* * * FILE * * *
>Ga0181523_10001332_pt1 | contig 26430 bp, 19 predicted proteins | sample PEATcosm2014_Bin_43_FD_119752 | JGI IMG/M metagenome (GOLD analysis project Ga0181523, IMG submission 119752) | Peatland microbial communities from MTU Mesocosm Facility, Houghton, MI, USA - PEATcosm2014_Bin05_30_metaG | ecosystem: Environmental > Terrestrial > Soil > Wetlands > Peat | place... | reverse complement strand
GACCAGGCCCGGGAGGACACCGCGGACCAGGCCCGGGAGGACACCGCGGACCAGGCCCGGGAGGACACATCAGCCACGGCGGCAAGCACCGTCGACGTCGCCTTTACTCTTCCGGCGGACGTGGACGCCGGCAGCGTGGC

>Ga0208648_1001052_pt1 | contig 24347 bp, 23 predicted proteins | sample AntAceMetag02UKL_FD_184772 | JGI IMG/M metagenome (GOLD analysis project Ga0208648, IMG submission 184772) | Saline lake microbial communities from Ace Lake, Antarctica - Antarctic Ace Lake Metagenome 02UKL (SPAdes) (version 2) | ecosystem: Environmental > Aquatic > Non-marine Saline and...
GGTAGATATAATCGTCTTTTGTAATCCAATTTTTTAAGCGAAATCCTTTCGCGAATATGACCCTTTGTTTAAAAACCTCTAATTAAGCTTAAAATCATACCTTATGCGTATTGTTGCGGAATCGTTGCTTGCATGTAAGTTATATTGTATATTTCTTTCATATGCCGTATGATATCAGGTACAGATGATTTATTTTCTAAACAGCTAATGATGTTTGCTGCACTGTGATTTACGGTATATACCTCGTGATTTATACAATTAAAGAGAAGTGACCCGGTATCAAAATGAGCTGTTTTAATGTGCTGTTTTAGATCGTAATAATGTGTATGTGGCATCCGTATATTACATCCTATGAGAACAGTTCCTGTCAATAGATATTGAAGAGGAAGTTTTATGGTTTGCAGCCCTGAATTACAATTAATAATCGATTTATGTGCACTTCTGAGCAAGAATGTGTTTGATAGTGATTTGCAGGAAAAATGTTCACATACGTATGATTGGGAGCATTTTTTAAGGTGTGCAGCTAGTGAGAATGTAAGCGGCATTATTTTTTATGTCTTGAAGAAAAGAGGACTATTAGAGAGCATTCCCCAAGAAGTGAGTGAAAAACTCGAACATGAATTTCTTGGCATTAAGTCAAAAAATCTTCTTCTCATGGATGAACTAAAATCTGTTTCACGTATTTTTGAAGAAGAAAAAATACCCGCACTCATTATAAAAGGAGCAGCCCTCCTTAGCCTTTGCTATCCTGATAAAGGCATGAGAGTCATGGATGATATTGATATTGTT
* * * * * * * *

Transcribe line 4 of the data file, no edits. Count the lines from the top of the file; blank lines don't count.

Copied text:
GGTAGATATAATCGTCTTTTGTAATCCAATTTTTTAAGCGAAATCCTTTCGCGAATATGACCCTTTGTTTAAAAACCTCTAATTAAGCTTAAAATCATACCTTATGCGTATTGTTGCGGAATCGTTGCTTGCATGTAAGTTATATTGTATATTTCTTTCATATGCCGTATGATATCAGGTACAGATGATTTATTTTCTAAACAGCTAATGATGTTTGCTGCACTGTGATTTACGGTATATACCTCGTGATTTATACAATTAAAGAGAAGTGACCCGGTATCAAAATGAGCTGTTTTAATGTGCTGTTTTAGATCGTAATAATGTGTATGTGGCATCCGTATATTACATCCTATGAGAACAGTTCCTGTCAATAGATATTGAAGAGGAAGTTTTATGGTTTGCAGCCCTGAATTACAATTAATAATCGATTTATGTGCACTTCTGAGCAAGAATGTGTTTGATAGTGATTTGCAGGAAAAATGTTCACATACGTATGATTGGGAGCATTTTTTAAGGTGTGCAGCTAGTGAGAATGTAAGCGGCATTATTTTTTATGTCTTGAAGAAAAGAGGACTATTAGAGAGCATTCCCCAAGAAGTGAGTGAAAAACTCGAACATGAATTTCTTGGCATTAAGTCAAAAAATCTTCTTCTCATGGATGAACTAAAATCTGTTTCACGTATTTTTGAAGAAGAAAAAATACCCGCACTCATTATAAAAGGAGCAGCCCTCCTTAGCCTTTGCTATCCTGATAAAGGCATGAGAGTCATGGATGATATTGATATTGTT